The Telephone Consumer Protection Act (TCPA), which imposes a penalty of $500-$1,500 per violation for pre-recorded or auto-dialed calls to cell phones, contains two statutory exceptions to liability:

  • where the recipient of the call provided his or her prior express consent to be called, or
  • where the call was placed for an “emergency purpose.”

47 U.S.C. § 227 (b)(1). While much attention has been focused on “consent,” the FCC’s definition of “emergency purpose” has remained relatively untested in TCPA litigation.

That landscape may be beginning to change. The federal district court’s recent decision in the putative class action lawsuit Roberts v. Medco Health Solutions, et al., No. 4:15 CV 1368 CDP (E.D. Mo., July 26, 2016) recognized that consistent with the FCC’s promulgated definition, the emergency purpose exception must be interpreted broadly to cover any calls that may affect the health and safety of a consumer.

The “health and safety” of a consumer

The FCC, the administrative agency charged with implementing the TCPA, has defined the term “emergency purpose” as including “calls made necessary in any situation affecting the health and safety of consumers.” 47 C.F.R. § 64.1200. This definition has remained constant since its adoption in the early 1990s, but seldom-tested in litigation.

The issue before the court in Roberts was whether calls placed by the defendants– a pharmacy benefits manager and a specialty pharmacy – to a phone number they believed belonged to one of their patients, fell under the emergency purpose exception, or whether those calls could give rise to TCPA penalties. Each of the calls at issue related to prescription orders that had been placed by the defendants’ patients, or efforts by the pharmacy entities to ensure their patients adhered to their prescribed treatment.

The plaintiff in Roberts argued that the emergency purpose exception should not apply to such calls because the exception should be limited to large-scale emergencies, such as natural disasters, that affect significant portions of the population. The district court rejected this narrow interpretation because “the plain language of the regulation in no way limits its application based on the size or public impact of the reason for the call.”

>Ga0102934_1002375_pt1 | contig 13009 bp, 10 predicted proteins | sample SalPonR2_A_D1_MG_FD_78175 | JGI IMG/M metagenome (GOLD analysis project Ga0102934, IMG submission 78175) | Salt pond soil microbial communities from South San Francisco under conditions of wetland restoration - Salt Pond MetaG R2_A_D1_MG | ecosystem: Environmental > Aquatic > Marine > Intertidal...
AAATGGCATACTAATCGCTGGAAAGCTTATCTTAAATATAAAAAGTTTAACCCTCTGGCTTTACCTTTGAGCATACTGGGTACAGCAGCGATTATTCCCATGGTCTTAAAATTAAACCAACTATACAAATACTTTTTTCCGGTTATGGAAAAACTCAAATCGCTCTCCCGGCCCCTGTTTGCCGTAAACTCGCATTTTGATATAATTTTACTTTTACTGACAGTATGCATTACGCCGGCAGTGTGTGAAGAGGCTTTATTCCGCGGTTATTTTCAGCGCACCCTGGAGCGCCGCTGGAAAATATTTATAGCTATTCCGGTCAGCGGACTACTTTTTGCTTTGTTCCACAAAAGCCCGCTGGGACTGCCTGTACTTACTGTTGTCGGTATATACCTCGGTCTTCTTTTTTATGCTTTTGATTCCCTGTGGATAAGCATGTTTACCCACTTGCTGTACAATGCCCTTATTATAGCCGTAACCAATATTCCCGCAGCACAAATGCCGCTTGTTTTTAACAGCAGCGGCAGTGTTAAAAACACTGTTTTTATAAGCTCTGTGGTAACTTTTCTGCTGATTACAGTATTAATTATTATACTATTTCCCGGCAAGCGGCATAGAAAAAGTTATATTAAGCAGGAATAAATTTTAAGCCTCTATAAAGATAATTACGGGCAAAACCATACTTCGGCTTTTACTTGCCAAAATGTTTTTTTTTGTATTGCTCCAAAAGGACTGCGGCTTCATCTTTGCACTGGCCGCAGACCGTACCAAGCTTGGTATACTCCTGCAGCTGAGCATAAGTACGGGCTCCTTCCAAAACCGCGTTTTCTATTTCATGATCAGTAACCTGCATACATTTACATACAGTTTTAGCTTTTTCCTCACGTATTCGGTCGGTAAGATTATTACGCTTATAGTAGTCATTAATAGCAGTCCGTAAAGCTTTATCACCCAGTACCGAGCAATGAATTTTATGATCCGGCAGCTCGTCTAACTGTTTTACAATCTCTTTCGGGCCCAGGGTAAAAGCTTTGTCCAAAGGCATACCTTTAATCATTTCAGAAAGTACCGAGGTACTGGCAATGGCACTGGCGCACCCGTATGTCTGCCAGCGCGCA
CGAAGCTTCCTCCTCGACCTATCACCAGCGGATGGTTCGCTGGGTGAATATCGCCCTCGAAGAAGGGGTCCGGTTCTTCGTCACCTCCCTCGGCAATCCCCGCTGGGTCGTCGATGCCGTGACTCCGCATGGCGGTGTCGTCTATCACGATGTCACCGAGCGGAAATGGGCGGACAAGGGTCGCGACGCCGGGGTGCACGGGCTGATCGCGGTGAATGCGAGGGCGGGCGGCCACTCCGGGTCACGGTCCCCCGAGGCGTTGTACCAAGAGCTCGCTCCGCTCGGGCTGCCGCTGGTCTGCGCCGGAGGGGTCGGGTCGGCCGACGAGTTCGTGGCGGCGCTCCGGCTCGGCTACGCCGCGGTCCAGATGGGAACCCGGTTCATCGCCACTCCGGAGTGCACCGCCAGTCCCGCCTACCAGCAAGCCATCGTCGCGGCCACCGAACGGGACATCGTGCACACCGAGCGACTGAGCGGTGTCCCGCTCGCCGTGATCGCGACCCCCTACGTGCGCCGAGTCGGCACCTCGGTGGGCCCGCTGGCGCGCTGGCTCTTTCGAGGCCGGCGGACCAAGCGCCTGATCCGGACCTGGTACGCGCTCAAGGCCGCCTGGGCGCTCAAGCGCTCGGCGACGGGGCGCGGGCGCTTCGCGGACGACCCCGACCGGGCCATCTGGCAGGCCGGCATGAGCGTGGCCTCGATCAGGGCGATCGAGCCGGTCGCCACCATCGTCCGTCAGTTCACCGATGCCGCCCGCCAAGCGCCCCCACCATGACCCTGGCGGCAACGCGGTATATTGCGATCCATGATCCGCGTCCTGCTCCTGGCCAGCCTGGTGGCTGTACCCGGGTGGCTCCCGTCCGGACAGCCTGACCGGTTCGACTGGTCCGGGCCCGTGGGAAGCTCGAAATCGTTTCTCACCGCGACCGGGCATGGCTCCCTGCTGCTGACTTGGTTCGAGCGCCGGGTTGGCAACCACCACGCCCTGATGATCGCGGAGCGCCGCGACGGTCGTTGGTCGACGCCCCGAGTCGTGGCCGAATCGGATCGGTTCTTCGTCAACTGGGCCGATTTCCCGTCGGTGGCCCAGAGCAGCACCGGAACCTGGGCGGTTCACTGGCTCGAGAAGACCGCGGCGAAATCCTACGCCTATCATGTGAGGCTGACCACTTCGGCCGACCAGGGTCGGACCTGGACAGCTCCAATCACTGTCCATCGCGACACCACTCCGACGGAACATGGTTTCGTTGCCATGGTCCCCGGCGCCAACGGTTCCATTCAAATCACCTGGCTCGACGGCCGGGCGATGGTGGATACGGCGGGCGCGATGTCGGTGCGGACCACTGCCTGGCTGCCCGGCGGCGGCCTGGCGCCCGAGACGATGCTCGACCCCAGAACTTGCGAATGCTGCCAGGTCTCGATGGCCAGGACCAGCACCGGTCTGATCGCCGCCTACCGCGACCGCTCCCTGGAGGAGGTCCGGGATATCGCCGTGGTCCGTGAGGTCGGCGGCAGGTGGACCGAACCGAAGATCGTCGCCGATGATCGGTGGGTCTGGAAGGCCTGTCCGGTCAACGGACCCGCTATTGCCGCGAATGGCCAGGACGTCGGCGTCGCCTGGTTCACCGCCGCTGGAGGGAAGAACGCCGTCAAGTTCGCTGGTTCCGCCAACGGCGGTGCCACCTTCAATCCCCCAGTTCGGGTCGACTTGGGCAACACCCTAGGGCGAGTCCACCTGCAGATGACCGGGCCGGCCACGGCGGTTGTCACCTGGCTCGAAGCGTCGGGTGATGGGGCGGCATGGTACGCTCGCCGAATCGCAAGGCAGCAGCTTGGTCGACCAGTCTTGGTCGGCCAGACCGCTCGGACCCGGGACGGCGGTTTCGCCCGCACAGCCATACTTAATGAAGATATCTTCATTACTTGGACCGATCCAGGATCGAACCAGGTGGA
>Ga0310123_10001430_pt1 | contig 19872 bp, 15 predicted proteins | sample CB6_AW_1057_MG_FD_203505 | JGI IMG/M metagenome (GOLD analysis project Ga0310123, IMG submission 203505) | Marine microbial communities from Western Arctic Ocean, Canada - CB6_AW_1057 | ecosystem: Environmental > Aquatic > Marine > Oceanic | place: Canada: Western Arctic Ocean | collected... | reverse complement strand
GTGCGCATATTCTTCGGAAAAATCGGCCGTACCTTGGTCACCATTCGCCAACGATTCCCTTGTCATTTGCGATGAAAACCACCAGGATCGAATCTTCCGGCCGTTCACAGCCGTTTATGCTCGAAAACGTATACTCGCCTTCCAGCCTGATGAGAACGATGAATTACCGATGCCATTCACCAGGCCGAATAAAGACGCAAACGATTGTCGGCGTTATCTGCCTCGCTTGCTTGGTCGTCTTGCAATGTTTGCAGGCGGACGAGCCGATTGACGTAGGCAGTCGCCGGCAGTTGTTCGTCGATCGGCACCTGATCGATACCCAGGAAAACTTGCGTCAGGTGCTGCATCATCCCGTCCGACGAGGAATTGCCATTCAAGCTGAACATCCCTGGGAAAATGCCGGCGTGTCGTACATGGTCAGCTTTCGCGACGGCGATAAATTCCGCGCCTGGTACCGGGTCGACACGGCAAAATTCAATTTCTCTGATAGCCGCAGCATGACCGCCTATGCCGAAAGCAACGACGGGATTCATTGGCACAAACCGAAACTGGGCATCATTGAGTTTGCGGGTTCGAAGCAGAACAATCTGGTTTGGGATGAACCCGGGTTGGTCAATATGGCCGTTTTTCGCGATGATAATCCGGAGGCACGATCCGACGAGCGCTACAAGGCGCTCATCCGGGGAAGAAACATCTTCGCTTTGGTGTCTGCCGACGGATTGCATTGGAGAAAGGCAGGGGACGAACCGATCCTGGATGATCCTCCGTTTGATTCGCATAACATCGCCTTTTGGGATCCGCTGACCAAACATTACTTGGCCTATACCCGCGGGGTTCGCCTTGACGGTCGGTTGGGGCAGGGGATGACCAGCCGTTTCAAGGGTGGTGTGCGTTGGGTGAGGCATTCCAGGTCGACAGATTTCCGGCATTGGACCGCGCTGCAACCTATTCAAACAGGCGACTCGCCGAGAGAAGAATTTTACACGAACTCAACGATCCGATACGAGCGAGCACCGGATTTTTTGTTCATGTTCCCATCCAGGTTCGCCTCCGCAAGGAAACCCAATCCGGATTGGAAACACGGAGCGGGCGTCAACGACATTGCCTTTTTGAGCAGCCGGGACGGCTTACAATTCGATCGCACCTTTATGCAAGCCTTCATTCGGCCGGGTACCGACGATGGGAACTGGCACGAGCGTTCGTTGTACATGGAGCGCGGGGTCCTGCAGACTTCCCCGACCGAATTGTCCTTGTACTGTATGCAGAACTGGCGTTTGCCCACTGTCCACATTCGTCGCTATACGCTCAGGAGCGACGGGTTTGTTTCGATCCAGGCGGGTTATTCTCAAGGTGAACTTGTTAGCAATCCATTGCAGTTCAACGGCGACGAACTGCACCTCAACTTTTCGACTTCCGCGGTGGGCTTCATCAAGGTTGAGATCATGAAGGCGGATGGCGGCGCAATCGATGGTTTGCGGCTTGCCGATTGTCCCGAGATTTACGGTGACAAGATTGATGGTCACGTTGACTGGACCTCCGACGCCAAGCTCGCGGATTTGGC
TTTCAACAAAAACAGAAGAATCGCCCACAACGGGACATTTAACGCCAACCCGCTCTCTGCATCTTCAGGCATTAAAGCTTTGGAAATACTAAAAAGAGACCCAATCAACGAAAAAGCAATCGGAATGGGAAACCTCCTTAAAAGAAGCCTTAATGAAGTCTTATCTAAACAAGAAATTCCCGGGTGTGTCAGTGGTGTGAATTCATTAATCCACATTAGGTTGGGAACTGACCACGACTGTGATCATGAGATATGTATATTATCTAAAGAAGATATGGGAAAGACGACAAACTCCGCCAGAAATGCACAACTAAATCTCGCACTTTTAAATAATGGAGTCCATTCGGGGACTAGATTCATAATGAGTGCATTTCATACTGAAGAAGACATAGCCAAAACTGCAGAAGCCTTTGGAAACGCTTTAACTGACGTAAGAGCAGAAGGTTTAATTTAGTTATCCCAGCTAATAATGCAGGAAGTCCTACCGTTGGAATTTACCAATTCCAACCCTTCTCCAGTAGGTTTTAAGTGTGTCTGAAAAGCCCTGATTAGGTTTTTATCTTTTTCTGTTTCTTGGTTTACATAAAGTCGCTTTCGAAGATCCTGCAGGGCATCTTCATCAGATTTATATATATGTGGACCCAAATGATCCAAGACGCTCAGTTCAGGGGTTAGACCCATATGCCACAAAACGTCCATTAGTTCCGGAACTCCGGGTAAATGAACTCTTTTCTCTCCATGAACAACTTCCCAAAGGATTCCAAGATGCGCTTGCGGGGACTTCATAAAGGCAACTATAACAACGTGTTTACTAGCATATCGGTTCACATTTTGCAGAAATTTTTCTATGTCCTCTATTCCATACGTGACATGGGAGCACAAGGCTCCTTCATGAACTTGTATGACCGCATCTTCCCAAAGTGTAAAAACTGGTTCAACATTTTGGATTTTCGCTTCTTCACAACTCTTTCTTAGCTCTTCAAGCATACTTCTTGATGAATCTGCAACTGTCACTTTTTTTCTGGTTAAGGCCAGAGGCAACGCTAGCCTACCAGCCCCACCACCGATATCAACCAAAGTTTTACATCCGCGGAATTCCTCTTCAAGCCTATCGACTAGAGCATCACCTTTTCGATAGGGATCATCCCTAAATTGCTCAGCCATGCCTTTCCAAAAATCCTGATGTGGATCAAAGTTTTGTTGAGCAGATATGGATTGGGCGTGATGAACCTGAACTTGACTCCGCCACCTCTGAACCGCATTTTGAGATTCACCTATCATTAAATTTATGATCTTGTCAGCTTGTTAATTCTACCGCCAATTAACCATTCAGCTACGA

Holding: Calls that relate to prescription refills, order scheduling, or confirmations can fall under the emergency purpose.

The Roberts court recognized that “in many instances a patient’s ability to timely receive a prescribed medicine is critical in preventing a major health emergency.” Accordingly, the court went on to hold that “calls like the ones here, involving an attempt to confirm or refill a prescription order, schedule a prescription delivery, or confirm that a prescription is on its way, fall within the ambit of ‘calls made necessary in any situation affecting the health and safety of consumers’” and therefore did not violate the TCPA. The court granted summary judgment in favor of defendants on the plaintiff’s TCPA claim and dismissed the remainder of the lawsuit.

What does Roberts mean?

While Roberts is only one decision by a district court, it is significant because it squarely addresses the types of healthcare calls that may be excluded from TCPA penalties, including order scheduling, prescription refill calls, and potentially other calls dealing with a patient’s treatment.

And the Roberts decision also recognized another key point for healthcare organizations – that the FCC’s newly declared, and limited, “exemption” for calls “for which there is exigency and that have a healthcare treatment purpose” (See In re Rules & Regulations Implementing the Tel. Consumer Prot. Act of 1991, 30 F.C.C. Rcd. 7961, 8031 (2015)) does not necessarily limit the applicability of the statutory “emergency purpose” exception. In other words, calls that may not fall within the FCC’s limited healthcare exemption, may still fall under the emergency purposes exception that was created by Congress when the TCPA was enacted.

Analyzing liability for the calls your organization places

While Roberts represents a victory for healthcare organizations, the TCPA is a highly litigious area of law, and the legal landscape surrounding the TCPA is constantly evolving. Analyzing your organization’s potential TCPA exposure for healthcare-related calls and text messages can involve many factors, and you should consult expert legal advice when designing and implementing your calling programs.

Matt Knepper is an attorney with Husch Blackwell LLP. In addition to serving as the attorney for the defendants in Roberts v. Medco Health Solutions, Matt specializes in class actions and regularly defends healthcare and non-healthcare organizations accused of violating the TCPA. He also regularly advises entities on compliance with the TCPA and other privacy and consumer protection statutes.